If you are denied credit, the creditor must provide you in writing a statement of the action and your rights, as well as the reason for denial, or how to request the reason. For information on the laws applying to credit, see Your Credit Rights, a brochure published by the Federal Reserve Bank of Philadelphia.

For information on rectifying credit report errors, see Understanding & Improving Your Credit Score, a brochure published by the Federal Reserve Bank of Philadelphia.

Improving Poor Credit

If you have fallen behind in your payments, the only alternative is to begin immediately to repair your credit record. Here’s how:

  • Face up to the problem. Recognize that you are overextended, and contact your creditors to see if they will set up a new payment schedule that you can maintain. Contact creditors to try to work out a payment plan that you can live with. In any case, never ignore bills.
  • Immediately stop purchasing with credit. Take your credit cards out of your wallet. Store them in a spot that is inconvenient to reach, or even cut them up.
  • Consider consolidating debts.You may find it easier to make a single payment rather than several, and you might obtain a lower interest rate that will make it easier to keep up with the payments. Remember that debt consolidation is not a cure-all: you have to learn to control your spending to avoid future debt.
  • Contact a credit counseling organization. You can obtain referrals for organizations in your area through the National Foundation for Credit Counseling’s member agency locator, (800) 388- 2227.
  • Don't expect miracles. Don’t believe companies that promise to fix a poor credit rating quickly and painlessly for a fee. As long as it is accurate and timely, negative information cannot be removed from your credit record. The only way to improve a credit record is to let time pass and establish a record of on-time payment.

Divorce and Credit

The dissolution of a marriage does not erase the debts you and your former spouse took on as a couple. Even if your former spouse is ordered by the court to pay debts from the marriage, you can become liable if they are not made. Here are a few suggestions to protect your financial standing:

  • Decide how to divide or dispose of property. If necessary, you can retain a mediator to work through this with your former spouse.
  • Close or separate joint accounts. Decide with your former spouse who will be responsible for paying bills, and notify your creditors of your divorce.
  • Establish independent credit, if you do not already have it.
  • Make sure bills are paid.

Paying Off a Loan Early

If you are applying for a loan and you think you may want to pay it off before it has run its full term, you should be aware that lenders have several methods of calculating interest. The method they use affects the amount you will owe if you decide to pay it off early, and since lenders are not required to disclose which method they use, you may have to ask. Here is a brief description of the most common interest-calculation methods.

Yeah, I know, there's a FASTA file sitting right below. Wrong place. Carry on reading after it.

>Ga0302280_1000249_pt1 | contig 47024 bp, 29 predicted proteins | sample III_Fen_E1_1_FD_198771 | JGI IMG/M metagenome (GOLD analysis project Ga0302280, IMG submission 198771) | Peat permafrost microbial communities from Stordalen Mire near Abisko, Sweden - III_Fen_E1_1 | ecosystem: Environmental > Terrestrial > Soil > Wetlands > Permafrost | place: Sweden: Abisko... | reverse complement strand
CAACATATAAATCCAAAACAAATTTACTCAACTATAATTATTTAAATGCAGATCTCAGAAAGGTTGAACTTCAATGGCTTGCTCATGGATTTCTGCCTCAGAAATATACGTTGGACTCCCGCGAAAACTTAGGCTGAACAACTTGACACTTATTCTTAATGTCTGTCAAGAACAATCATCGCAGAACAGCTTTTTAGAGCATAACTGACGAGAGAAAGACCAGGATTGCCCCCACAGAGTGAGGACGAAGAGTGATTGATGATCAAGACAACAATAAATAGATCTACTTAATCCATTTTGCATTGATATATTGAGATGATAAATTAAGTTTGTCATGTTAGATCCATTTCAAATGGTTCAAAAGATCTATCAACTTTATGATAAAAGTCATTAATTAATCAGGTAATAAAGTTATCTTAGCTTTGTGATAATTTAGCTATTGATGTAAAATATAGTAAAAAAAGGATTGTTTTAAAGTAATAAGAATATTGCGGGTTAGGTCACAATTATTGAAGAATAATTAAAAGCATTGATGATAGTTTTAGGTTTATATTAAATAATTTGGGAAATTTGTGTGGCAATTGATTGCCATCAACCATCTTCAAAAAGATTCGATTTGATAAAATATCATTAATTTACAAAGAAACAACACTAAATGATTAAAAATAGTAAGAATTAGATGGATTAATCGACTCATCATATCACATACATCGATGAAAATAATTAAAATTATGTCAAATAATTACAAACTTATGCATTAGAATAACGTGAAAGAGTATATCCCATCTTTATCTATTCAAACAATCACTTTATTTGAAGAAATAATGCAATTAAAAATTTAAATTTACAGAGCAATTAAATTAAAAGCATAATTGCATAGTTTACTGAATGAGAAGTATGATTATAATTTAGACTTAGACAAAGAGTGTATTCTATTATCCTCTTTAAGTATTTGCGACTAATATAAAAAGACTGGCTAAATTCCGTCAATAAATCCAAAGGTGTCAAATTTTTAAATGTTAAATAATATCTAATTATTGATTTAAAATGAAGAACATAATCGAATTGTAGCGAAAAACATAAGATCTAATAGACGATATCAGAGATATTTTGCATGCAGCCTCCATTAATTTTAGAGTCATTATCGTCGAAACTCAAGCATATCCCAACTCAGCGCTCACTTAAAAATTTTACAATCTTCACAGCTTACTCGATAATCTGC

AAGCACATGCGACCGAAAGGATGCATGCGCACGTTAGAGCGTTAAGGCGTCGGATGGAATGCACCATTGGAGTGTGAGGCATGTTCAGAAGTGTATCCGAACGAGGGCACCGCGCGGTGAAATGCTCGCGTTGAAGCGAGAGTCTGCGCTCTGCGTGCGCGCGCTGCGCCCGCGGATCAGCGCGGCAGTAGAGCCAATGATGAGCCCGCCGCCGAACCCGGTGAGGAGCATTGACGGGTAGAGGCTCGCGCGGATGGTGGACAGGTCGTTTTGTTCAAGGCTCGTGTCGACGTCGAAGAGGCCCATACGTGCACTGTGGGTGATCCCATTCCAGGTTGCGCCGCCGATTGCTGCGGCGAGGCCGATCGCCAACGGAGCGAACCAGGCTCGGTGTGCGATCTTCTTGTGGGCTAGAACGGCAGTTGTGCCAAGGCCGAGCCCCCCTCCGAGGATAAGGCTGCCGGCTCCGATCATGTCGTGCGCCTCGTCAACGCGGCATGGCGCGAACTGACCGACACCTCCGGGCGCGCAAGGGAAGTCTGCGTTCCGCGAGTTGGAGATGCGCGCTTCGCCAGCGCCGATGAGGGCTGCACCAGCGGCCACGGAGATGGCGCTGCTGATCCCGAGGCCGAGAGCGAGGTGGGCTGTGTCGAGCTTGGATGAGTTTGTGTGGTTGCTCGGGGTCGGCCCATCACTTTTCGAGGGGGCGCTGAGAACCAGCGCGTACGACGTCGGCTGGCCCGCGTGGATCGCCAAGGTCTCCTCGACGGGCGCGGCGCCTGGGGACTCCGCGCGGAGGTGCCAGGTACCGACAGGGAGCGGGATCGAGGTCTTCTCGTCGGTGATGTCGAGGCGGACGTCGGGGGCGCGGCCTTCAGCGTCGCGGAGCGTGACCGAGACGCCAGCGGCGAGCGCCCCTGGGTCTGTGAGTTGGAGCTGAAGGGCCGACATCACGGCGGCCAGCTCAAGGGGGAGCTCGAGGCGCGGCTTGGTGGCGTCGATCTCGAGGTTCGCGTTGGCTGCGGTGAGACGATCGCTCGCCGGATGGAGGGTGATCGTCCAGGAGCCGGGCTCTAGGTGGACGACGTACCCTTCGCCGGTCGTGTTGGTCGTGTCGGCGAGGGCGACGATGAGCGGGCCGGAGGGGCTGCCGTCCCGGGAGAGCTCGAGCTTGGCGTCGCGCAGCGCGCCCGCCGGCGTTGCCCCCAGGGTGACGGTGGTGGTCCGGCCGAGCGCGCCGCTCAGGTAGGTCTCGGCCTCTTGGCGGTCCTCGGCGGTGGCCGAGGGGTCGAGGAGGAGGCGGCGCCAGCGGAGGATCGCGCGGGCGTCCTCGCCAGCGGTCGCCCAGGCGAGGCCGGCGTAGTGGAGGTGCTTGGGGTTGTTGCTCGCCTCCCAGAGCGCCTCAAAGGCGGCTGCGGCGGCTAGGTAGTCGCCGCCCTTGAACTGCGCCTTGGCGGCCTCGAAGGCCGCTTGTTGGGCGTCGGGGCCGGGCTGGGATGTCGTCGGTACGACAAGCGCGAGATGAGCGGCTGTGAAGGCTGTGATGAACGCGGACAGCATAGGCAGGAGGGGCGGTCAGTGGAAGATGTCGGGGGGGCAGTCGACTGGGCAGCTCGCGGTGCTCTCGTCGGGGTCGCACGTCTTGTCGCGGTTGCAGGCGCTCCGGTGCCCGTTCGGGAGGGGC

Rule of 78s

This formula, which originated when most loans were made for 12 months, is derived from the sum of the numbers from one to 12. Its use may be mandated by state law. The rule of 78s may not be used to calculate interest rebates for loan transactions made after September 30, 1993, and with a term exceeding 61 months.

  • Actuarial Method: This method is most often used for mortgages and other loans in which a periodic rate is applied to a declining balance. It does not take into consideration whether a payment is made before or after the due date.
  • Daily Simple Interest: In this method, a daily periodic rate is applied to an outstanding balance. Therefore, borrowers benefit by reducing the outstanding balance through early payments or lump-sum payments, both of which reduce the balance and the interest due. Under a simple interest system, late payers will end up owing more.

To obtain paper copies of this brochure, please contact:

Federal Reserve Bank of Philadelphia
Public Affairs - Publications
P.O. Box 66
Philadelphia, PA 19105-0066
(215) 574-6115

Questions?

Questions and concerns about consumer reporting agencies can be directed to:

Federal Trade Commission External Link
Consumer Response Center
600 Pennsylvania Avenue, NW
Washington, D.C. 20580
(877) FTC-HELP (382-4357)

Credit Counselers

Consumer Credit Counseling Service of Delaware Valley, Inc. (Philadelphia Area) External Link
1515 Market Street
Suite 1325
Philadelphia, PA 19102
(215) 563-5665 or
(800) 989-2227

National Foundation for Credit Counseling External Link
801 Roeder Rd., Suite 900
Silver Spring, MD 20910
(301) 589-5600
Fax: (301) 495-5623
Member Agency Locator:
(800) 388-2227

For More Information

The Federal Reserve Bank of Philadelphia has three other brochures on credit: